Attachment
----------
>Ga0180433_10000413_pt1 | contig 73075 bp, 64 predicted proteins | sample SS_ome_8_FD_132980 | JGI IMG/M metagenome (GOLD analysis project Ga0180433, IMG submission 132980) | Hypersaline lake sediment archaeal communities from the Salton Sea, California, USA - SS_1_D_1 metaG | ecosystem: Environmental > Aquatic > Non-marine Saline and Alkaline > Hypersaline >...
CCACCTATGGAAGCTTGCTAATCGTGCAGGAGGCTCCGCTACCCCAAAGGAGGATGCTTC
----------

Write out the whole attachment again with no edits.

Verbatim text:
>Ga0180433_10000413_pt1 | contig 73075 bp, 64 predicted proteins | sample SS_ome_8_FD_132980 | JGI IMG/M metagenome (GOLD analysis project Ga0180433, IMG submission 132980) | Hypersaline lake sediment archaeal communities from the Salton Sea, California, USA - SS_1_D_1 metaG | ecosystem: Environmental > Aquatic > Non-marine Saline and Alkaline > Hypersaline >...
CCACCTATGGAAGCTTGCTAATCGTGCAGGAGGCTCCGCTACCCCAAAGGAGGATGCTTC